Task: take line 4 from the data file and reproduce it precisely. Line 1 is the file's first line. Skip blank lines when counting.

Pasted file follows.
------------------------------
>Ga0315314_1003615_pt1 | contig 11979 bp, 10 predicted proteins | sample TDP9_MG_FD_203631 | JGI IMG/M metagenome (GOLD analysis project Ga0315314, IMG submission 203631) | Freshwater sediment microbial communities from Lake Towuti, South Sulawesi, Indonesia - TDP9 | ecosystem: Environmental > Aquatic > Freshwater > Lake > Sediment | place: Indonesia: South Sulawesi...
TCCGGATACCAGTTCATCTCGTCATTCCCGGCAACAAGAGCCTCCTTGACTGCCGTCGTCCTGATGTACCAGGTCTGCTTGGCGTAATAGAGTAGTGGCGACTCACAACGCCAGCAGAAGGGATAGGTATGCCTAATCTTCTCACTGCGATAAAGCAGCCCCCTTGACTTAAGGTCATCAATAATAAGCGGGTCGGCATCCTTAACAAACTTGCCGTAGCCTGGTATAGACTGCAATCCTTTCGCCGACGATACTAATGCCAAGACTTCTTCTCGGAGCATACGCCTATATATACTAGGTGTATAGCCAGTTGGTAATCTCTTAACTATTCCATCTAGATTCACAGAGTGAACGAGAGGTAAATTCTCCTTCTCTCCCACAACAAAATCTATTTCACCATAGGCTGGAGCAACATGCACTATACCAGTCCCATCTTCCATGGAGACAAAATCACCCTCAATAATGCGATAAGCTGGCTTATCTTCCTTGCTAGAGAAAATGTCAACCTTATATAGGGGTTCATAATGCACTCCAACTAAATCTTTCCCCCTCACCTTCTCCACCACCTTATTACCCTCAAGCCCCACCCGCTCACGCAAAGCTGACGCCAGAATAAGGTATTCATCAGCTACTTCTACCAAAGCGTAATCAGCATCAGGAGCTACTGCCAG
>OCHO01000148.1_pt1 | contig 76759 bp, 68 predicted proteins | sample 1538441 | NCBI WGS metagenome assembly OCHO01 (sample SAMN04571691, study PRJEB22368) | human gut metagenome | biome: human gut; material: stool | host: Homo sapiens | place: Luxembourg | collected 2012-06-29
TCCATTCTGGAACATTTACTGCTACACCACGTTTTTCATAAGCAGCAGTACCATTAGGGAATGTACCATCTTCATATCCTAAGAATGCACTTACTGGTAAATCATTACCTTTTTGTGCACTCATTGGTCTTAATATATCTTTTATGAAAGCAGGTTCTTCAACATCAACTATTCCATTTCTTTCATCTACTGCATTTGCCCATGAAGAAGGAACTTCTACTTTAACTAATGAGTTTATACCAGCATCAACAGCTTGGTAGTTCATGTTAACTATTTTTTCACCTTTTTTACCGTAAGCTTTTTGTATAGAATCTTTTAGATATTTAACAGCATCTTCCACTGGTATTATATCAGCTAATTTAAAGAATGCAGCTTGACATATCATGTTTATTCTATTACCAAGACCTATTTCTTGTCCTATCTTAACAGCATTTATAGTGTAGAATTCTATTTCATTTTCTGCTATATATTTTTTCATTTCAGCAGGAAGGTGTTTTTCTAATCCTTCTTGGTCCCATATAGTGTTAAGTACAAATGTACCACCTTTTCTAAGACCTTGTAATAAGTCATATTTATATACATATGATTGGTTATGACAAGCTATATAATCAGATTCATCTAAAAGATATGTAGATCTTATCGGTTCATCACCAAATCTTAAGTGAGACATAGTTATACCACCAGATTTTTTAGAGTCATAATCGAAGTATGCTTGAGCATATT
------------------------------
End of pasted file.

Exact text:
TCCATTCTGGAACATTTACTGCTACACCACGTTTTTCATAAGCAGCAGTACCATTAGGGAATGTACCATCTTCATATCCTAAGAATGCACTTACTGGTAAATCATTACCTTTTTGTGCACTCATTGGTCTTAATATATCTTTTATGAAAGCAGGTTCTTCAACATCAACTATTCCATTTCTTTCATCTACTGCATTTGCCCATGAAGAAGGAACTTCTACTTTAACTAATGAGTTTATACCAGCATCAACAGCTTGGTAGTTCATGTTAACTATTTTTTCACCTTTTTTACCGTAAGCTTTTTGTATAGAATCTTTTAGATATTTAACAGCATCTTCCACTGGTATTATATCAGCTAATTTAAAGAATGCAGCTTGACATATCATGTTTATTCTATTACCAAGACCTATTTCTTGTCCTATCTTAACAGCATTTATAGTGTAGAATTCTATTTCATTTTCTGCTATATATTTTTTCATTTCAGCAGGAAGGTGTTTTTCTAATCCTTCTTGGTCCCATATAGTGTTAAGTACAAATGTACCACCTTTTCTAAGACCTTGTAATAAGTCATATTTATATACATATGATTGGTTATGACAAGCTATATAATCAGATTCATCTAAAAGATATGTAGATCTTATCGGTTCATCACCAAATCTTAAGTGAGACATAGTTATACCACCAGATTTTTTAGAGTCATAATCGAAGTATGCTTGAGCATATT